Student Composition Recital Students Flex Creative Muscles with Original Compositions The IPFW music program has a fantastic reputation for putting on performances of great classics and tackling tricky compositions from all over the world. The Rhinehart recital hall was packed with guests waiting to hear another series of impressive performances. However, this time it wasn’t a long dead composer or contemporary sensation they were anticipating, rather it was the work of IPFW’s very own music students. The IPFW student composition recital was a great success. After working all year long, music students are given the opportunity to showcase their talent by composing several pieces to be performed live onstage b themselves or other students. This year’s performances were compositions from Alicia Pyle, Logan Weber, Steven Spears, Joel Helton, Hope Arthur and Dalen Wuest, and pieces featured a wide array of instruments including baritone saxophone, electric violin, stand up base, piano, stand up bongos, classical guitar and more. “I really enjoyed the time spent mixing the colors in my vocabulary and experimenting with different ideas and concepts from the styles I love to play,” said Alicia Pyle, who performed two pieces, one of which was commissioned by a local church. “I’ve been arranging pieces for a couple of years now, but I just started composing my own music in the last six months or so.” Her pieces were performed by six musicians and swept across the auditorium with the tone of an Oscar-winning movie soundtrack. Other performances were smaller, like the one given by IPFW senior Joel Helton, who played his technically complex solo on guitar. Hope Arthur even added vocals to her songs, one of which was inspired by themes discussed in her German class. At IPFW, students are encouraged not only to master their performance skills, but also to develop their understanding and creativity with regard to how music is crafted. The recital was an ideal opportunity for students to flex their muscles and show the community that talent is ripe on campus. Lindsay Spunger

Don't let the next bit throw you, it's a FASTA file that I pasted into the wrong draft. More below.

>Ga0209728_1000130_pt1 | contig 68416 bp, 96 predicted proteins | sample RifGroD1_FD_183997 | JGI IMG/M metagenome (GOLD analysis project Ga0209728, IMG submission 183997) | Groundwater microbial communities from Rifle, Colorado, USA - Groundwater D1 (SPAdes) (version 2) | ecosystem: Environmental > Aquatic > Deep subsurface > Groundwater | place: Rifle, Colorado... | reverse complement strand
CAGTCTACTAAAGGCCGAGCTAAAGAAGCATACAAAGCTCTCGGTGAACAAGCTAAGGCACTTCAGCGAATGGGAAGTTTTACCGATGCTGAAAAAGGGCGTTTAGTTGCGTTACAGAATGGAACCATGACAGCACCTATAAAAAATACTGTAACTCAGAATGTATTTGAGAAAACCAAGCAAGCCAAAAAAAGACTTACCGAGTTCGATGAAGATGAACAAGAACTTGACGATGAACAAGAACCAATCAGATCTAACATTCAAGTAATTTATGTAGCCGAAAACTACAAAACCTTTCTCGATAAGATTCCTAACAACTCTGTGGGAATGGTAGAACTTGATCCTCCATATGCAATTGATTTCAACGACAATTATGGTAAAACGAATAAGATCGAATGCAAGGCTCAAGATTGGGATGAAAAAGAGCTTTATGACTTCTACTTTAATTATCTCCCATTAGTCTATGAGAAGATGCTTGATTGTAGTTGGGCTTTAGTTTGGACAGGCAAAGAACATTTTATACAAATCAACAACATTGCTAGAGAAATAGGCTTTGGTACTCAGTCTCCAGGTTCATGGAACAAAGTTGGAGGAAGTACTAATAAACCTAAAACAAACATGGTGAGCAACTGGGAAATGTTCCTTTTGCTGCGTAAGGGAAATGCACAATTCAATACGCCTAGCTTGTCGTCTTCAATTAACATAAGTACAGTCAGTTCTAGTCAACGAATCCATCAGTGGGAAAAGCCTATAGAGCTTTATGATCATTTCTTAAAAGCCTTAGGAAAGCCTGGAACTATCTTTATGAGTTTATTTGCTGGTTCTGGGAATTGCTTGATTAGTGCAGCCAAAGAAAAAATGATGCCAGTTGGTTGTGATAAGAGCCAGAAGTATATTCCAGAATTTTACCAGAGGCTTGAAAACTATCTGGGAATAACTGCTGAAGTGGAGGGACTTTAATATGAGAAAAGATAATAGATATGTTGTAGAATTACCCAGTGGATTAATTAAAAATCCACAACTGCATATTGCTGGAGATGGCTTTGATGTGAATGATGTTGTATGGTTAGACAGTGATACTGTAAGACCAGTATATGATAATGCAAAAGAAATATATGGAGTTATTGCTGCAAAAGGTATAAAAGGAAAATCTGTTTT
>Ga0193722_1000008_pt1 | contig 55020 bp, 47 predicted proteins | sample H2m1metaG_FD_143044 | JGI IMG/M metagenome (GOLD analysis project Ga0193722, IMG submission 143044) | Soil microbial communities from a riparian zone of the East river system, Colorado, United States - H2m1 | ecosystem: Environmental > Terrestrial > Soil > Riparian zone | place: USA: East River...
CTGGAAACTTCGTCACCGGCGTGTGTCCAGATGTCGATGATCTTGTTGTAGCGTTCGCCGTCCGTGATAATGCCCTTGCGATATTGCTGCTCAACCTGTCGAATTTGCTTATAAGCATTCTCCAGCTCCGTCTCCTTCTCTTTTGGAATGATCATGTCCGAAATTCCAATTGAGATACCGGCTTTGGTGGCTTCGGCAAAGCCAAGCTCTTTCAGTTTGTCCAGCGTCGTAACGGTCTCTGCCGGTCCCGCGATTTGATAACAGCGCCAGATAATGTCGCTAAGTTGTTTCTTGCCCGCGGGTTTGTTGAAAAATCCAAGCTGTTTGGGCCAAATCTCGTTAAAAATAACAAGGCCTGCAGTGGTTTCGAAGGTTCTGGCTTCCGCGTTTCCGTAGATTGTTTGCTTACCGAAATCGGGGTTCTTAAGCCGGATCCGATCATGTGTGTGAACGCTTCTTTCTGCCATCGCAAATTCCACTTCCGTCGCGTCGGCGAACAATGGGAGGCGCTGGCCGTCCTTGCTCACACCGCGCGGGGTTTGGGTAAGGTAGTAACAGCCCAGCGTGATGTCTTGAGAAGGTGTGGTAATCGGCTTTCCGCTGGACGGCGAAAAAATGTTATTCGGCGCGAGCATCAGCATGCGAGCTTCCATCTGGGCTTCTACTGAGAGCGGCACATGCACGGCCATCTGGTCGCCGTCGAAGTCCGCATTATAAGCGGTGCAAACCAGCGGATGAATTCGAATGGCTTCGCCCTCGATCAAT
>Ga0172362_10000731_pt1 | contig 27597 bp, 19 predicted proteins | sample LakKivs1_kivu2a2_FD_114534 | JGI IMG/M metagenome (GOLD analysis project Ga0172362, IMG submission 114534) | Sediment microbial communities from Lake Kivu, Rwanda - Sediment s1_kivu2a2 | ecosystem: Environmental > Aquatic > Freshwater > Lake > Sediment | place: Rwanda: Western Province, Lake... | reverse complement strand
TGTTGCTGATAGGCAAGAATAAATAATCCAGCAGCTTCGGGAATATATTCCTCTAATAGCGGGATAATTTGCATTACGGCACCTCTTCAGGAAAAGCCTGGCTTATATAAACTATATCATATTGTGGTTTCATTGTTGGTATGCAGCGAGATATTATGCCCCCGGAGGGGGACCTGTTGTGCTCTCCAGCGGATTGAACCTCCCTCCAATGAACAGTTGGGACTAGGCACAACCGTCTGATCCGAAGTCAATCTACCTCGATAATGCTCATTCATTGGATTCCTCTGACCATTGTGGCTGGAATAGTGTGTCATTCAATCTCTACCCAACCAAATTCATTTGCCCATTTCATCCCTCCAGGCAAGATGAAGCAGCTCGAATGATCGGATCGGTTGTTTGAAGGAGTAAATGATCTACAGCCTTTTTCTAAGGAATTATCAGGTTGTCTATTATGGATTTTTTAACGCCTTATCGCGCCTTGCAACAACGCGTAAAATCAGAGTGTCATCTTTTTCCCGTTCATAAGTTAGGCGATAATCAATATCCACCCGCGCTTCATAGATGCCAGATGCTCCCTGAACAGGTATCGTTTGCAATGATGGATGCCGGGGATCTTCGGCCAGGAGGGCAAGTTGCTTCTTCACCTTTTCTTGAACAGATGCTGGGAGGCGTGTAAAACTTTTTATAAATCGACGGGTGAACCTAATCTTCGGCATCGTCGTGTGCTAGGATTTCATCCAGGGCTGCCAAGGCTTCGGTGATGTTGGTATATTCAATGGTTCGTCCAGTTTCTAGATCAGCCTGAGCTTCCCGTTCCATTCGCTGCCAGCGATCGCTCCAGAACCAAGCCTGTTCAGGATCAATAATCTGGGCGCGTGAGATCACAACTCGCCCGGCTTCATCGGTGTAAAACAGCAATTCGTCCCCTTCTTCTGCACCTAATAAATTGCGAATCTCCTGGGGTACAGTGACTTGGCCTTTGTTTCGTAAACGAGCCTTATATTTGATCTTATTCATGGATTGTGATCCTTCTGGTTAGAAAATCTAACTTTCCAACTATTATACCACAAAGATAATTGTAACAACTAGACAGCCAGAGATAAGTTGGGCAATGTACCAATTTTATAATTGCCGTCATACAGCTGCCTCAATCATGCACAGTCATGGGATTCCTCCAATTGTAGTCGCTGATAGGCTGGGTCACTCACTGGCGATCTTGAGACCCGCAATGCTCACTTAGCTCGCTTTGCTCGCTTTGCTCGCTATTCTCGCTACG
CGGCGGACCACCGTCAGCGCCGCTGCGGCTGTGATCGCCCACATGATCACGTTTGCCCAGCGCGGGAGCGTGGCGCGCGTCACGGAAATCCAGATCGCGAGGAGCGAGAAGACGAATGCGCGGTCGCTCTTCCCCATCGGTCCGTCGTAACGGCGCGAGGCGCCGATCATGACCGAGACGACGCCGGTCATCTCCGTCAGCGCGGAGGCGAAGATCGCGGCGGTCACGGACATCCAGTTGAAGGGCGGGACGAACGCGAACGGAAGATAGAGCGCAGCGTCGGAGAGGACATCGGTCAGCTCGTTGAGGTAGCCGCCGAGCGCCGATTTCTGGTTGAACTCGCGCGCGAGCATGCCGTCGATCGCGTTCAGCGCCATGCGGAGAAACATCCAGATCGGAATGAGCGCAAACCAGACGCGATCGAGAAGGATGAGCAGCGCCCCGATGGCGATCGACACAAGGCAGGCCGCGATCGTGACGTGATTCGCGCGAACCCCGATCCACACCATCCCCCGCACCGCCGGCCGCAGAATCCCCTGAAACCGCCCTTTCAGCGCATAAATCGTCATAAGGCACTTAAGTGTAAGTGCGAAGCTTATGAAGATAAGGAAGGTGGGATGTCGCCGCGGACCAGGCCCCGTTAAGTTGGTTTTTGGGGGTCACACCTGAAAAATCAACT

CASA When you really need to customize your learning.

ipfw.edu/casa


9

The Communicator | May 11, 2011

student issues

www.ipfwcommunicator.org

Tapestry Ready for Walkers

Kristan Mensch

Tapestry Walk the Talk, a socially-oriented walking group, is ready for women to register this year. The program, which runs from July 5-Sept. 22, holds educational meetings on how to eat right, stretch, manage time, deal with stress and shoes, among others. Meeting are available Tuesdays at 8 a.m. and Thursdays at 6 p.m. Cost is $20 a person, $10 for IPFW employees.

Tapestry awarded a record six scholarships, totaling $38,500, to health sciences students at IPFW at the tenth annual Tapestry - A Day for You, April 29 according to ipfw.edu/tapestry. “Since the scholarships began in 2002, $371,681 has been raised, with scholarships going to 24 IPFW students,” the site said. The program is limited to 250 women.

In March, Tapestry sent out a newsletter with these tips on packing: -Don’t pack more shoes than days you will be away. -Don’t pack your entire beauty routine. -Don’t pack what the hotel provides. -Don’t pack your fine jewelry. -Don’t pack to be prepared for every occasion.


10

www.ipfwcommunicator.org

The Communicator May 11, 2011

sports Summit League

Champs All Photos Courtesy of gomastodons.com

For the second consecutive year, the IPFW Women’s Tennis team has one the Summit League Tournament and earned a spot in the NCAA tournament. In the final week of April at the Pine Ridge Racquet and Fitness Club in Fort Wayne, IPFW defeated the Kangaroos from the University of Missouri-Kansas City. “I am so proud of the way our team has competed all season,” Head Coach Eric Burns said. “We had a tougher schedule than last year and we were able to battle through it Logan Pea

and achieve our best record in school history and two championships.” In the singles portion, Caterina Kiefer, the sophomore from Germany, got the ball rolling for the Mastodons with a 6-3 and 6-0 win. After Kiefer’s dominating win, IPFW began to smell the Summit League Championship and took care of business. With the win, IPFW advanced to the NCAA tournament for the second year in a row. Last season, the Women’s Tennis squad joined the Women’s Volleyball team at NCAA tournaments in the same year. Both teams were out in the first round.

Third Time is Charm Amy Recht for Summit League